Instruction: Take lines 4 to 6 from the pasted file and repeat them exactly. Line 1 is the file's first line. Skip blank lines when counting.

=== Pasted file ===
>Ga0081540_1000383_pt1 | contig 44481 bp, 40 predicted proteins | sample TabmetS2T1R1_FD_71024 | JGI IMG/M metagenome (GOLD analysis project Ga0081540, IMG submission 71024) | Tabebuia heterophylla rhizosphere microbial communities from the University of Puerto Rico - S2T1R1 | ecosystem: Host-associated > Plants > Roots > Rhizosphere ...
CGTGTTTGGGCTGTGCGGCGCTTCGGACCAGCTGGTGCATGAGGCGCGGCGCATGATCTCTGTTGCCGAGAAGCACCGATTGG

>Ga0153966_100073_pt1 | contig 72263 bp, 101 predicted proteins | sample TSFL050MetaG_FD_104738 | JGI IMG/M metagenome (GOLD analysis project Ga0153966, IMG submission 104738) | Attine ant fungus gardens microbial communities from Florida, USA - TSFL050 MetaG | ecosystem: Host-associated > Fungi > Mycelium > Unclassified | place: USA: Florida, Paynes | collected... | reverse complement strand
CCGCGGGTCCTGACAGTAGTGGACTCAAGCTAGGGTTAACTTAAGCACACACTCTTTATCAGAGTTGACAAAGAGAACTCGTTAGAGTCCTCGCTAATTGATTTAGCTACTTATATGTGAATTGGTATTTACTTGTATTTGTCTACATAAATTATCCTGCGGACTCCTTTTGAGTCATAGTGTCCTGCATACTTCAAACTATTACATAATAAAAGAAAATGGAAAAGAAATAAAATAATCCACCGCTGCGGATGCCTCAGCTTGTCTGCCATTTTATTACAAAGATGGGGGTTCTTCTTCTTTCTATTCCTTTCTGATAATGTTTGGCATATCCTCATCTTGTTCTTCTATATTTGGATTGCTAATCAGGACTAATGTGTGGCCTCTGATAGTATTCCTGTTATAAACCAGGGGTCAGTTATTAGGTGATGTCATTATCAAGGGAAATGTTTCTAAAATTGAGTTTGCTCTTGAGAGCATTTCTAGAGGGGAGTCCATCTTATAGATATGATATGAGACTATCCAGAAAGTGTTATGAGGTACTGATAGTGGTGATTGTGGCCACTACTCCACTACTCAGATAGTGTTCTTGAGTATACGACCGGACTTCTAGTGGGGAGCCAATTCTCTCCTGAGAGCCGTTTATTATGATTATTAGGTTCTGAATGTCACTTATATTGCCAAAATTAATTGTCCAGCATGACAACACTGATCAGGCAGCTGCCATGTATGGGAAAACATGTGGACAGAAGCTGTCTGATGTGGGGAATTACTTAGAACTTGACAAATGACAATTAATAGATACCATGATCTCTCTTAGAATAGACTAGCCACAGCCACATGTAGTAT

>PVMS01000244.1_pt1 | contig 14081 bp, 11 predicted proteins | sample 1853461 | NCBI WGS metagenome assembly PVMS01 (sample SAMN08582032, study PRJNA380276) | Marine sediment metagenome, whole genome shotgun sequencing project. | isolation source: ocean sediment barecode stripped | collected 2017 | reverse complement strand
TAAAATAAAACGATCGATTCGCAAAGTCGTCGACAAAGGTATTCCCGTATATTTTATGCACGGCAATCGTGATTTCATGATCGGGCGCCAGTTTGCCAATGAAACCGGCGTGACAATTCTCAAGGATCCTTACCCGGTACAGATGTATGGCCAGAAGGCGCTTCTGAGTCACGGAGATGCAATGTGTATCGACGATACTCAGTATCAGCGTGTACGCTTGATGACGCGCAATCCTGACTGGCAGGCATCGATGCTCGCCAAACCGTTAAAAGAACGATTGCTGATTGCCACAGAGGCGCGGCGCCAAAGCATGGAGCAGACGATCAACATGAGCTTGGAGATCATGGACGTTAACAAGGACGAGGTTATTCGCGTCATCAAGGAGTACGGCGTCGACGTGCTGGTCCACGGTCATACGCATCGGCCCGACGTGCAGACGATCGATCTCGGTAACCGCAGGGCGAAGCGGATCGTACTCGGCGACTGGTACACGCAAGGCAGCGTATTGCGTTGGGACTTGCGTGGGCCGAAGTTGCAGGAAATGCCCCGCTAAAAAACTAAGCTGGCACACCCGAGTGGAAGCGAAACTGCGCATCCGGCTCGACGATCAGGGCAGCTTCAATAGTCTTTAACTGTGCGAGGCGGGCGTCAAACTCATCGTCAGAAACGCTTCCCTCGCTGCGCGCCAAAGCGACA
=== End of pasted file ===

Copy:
CCGCGGGTCCTGACAGTAGTGGACTCAAGCTAGGGTTAACTTAAGCACACACTCTTTATCAGAGTTGACAAAGAGAACTCGTTAGAGTCCTCGCTAATTGATTTAGCTACTTATATGTGAATTGGTATTTACTTGTATTTGTCTACATAAATTATCCTGCGGACTCCTTTTGAGTCATAGTGTCCTGCATACTTCAAACTATTACATAATAAAAGAAAATGGAAAAGAAATAAAATAATCCACCGCTGCGGATGCCTCAGCTTGTCTGCCATTTTATTACAAAGATGGGGGTTCTTCTTCTTTCTATTCCTTTCTGATAATGTTTGGCATATCCTCATCTTGTTCTTCTATATTTGGATTGCTAATCAGGACTAATGTGTGGCCTCTGATAGTATTCCTGTTATAAACCAGGGGTCAGTTATTAGGTGATGTCATTATCAAGGGAAATGTTTCTAAAATTGAGTTTGCTCTTGAGAGCATTTCTAGAGGGGAGTCCATCTTATAGATATGATATGAGACTATCCAGAAAGTGTTATGAGGTACTGATAGTGGTGATTGTGGCCACTACTCCACTACTCAGATAGTGTTCTTGAGTATACGACCGGACTTCTAGTGGGGAGCCAATTCTCTCCTGAGAGCCGTTTATTATGATTATTAGGTTCTGAATGTCACTTATATTGCCAAAATTAATTGTCCAGCATGACAACACTGATCAGGCAGCTGCCATGTATGGGAAAACATGTGGACAGAAGCTGTCTGATGTGGGGAATTACTTAGAACTTGACAAATGACAATTAATAGATACCATGATCTCTCTTAGAATAGACTAGCCACAGCCACATGTAGTAT

>PVMS01000244.1_pt1 | contig 14081 bp, 11 predicted proteins | sample 1853461 | NCBI WGS metagenome assembly PVMS01 (sample SAMN08582032, study PRJNA380276) | Marine sediment metagenome, whole genome shotgun sequencing project. | isolation source: ocean sediment barecode stripped | collected 2017 | reverse complement strand
TAAAATAAAACGATCGATTCGCAAAGTCGTCGACAAAGGTATTCCCGTATATTTTATGCACGGCAATCGTGATTTCATGATCGGGCGCCAGTTTGCCAATGAAACCGGCGTGACAATTCTCAAGGATCCTTACCCGGTACAGATGTATGGCCAGAAGGCGCTTCTGAGTCACGGAGATGCAATGTGTATCGACGATACTCAGTATCAGCGTGTACGCTTGATGACGCGCAATCCTGACTGGCAGGCATCGATGCTCGCCAAACCGTTAAAAGAACGATTGCTGATTGCCACAGAGGCGCGGCGCCAAAGCATGGAGCAGACGATCAACATGAGCTTGGAGATCATGGACGTTAACAAGGACGAGGTTATTCGCGTCATCAAGGAGTACGGCGTCGACGTGCTGGTCCACGGTCATACGCATCGGCCCGACGTGCAGACGATCGATCTCGGTAACCGCAGGGCGAAGCGGATCGTACTCGGCGACTGGTACACGCAAGGCAGCGTATTGCGTTGGGACTTGCGTGGGCCGAAGTTGCAGGAAATGCCCCGCTAAAAAACTAAGCTGGCACACCCGAGTGGAAGCGAAACTGCGCATCCGGCTCGACGATCAGGGCAGCTTCAATAGTCTTTAACTGTGCGAGGCGGGCGTCAAACTCATCGTCAGAAACGCTTCCCTCGCTGCGCGCCAAAGCGACA